What are SimPops™?
SimPops are a collection of simulated individuals that include variability in the underlying biochemical, mechanistic contributors to DILI, providing a simulated population that accounts for inter-individual variability. SimPops allow DILIsym users to explore the inter-individual variability in response to potential DILI-causing drugs. SimPops introduce variability into several important model parameters, including: baseline glutathione levels, cellular response to oxidative stress, hepatocellular recovery speed, inflammation, among many others. Drug-specific SimPops include variability in metabolism and distribution parameters. SimPops have been used in numerous ways, including exploring the risk of methapyrilene toxicity across species and in assessing the effectiveness of varying courses of NAC treatment in humans.
DILIsym contains several SimPops for rats, mice, dogs, and humans that impart variability related to the DILI mechanisms of oxidative stress, mitochondrial toxicity, and bile acid transport disruption. The DILI-sim modeling team can also design SimPops population samples specific to a given application, if requested.
What are SimCohorts™?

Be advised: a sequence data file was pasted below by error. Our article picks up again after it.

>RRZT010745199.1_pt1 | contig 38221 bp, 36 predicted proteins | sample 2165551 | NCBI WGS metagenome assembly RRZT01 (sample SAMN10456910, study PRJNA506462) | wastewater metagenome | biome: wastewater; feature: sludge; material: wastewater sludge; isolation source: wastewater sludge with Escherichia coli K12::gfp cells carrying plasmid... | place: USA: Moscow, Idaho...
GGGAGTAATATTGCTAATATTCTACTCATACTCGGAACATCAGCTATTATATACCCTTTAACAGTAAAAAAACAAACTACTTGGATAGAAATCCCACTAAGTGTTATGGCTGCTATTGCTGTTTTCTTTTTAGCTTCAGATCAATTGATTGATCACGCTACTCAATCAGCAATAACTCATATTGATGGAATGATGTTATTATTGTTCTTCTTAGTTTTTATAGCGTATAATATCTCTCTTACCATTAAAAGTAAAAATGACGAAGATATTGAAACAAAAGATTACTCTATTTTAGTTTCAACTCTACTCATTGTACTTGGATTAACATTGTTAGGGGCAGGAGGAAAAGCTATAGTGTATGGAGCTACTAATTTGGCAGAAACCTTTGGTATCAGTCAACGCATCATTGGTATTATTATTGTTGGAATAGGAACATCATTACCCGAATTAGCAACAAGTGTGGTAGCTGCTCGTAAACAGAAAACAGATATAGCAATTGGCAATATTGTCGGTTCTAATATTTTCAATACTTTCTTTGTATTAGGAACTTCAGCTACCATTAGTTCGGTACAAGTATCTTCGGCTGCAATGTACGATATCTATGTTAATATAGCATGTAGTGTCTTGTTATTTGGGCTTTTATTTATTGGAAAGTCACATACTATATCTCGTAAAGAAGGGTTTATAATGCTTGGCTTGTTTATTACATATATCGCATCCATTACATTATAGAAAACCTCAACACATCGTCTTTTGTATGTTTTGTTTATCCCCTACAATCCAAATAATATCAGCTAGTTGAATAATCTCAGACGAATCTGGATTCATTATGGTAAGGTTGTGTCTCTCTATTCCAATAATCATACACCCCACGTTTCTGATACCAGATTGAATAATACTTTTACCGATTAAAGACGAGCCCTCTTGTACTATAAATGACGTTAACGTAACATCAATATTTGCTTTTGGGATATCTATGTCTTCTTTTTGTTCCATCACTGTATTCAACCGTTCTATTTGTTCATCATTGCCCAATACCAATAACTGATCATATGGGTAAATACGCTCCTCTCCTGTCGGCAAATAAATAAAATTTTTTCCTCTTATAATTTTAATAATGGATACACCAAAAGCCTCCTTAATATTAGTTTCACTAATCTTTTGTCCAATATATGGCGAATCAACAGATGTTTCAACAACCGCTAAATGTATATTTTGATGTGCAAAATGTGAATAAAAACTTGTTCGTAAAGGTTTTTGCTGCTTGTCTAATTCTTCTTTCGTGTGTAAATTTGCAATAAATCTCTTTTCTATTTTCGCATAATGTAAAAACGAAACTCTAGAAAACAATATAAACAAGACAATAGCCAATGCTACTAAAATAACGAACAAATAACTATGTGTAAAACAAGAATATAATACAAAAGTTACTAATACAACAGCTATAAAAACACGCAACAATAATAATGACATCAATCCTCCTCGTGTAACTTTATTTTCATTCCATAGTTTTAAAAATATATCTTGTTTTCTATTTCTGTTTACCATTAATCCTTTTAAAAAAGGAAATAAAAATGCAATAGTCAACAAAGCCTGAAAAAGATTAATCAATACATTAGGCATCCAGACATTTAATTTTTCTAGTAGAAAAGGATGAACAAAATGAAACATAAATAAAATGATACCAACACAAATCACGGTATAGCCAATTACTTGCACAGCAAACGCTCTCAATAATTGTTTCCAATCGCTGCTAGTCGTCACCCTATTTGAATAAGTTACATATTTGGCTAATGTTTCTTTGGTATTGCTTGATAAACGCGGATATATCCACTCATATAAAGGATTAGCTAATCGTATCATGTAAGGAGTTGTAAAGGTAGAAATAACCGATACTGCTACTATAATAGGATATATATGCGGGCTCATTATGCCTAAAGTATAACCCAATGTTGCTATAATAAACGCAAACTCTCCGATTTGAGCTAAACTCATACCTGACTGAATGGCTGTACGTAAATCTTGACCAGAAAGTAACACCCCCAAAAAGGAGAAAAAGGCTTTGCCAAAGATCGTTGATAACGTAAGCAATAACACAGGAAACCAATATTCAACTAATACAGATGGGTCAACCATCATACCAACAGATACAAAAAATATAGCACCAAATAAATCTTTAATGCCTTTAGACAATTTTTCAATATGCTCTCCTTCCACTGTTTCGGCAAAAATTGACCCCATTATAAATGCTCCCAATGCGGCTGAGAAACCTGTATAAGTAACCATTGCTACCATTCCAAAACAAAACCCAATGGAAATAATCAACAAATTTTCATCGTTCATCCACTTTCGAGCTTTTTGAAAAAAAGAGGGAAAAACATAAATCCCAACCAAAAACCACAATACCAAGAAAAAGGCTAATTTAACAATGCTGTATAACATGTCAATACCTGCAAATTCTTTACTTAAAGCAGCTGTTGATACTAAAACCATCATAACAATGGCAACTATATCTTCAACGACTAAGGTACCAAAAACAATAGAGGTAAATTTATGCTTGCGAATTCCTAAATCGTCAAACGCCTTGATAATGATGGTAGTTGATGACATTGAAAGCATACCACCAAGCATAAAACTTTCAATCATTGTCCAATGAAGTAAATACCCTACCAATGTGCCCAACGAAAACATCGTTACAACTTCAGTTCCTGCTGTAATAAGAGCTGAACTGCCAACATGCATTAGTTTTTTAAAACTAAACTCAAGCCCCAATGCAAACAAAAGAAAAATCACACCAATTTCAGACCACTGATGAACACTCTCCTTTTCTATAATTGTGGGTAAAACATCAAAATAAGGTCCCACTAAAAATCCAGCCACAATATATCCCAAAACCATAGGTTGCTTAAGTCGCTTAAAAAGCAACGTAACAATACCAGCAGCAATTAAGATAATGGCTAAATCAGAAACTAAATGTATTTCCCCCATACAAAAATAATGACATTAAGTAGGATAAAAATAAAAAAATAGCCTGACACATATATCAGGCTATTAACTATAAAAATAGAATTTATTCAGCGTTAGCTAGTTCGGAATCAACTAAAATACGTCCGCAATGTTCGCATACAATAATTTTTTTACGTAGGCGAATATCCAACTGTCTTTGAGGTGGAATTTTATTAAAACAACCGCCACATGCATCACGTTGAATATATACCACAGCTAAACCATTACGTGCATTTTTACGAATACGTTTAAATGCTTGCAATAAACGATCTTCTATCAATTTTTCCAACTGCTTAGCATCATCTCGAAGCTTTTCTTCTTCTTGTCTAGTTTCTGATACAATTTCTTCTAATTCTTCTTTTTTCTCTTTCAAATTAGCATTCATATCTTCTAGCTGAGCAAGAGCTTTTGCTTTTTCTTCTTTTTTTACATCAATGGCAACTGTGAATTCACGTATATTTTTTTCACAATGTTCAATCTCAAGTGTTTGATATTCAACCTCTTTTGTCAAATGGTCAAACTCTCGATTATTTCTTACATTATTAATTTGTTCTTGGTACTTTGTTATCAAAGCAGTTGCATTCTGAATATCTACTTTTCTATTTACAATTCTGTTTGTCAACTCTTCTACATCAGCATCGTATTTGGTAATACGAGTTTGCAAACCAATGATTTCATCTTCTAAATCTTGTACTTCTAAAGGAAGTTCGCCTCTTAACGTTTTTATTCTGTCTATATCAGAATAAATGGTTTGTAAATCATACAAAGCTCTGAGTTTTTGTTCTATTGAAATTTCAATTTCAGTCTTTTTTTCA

SimCohorts are relatively small groups of simulated individuals, consisting of a subset of individuals from existing SimPops, that are often utilized for screening purposes. There are currently several types of SimCohorts:
- random sample SimCohorts, which include a random sampling of individuals from an existing SimPops in DILIsym,
- sensitive SimCohorts, which include a subset of individuals from an existing SimPops with high sensitivity to specific hepatotoxicity mechanisms (i.e. RNS/ROS production, mitochondrial dysfunction, or bile acid transport inhibition),
- SimCohorts made up of a specified portion of an existing SimPops simply to allow for more efficient simulation (e.g. some SimPops have two SimCohorts, each with half of the simulated individuals included), and
- SimCohorts grouped according to attributes such as body weight or initial biomarker levels.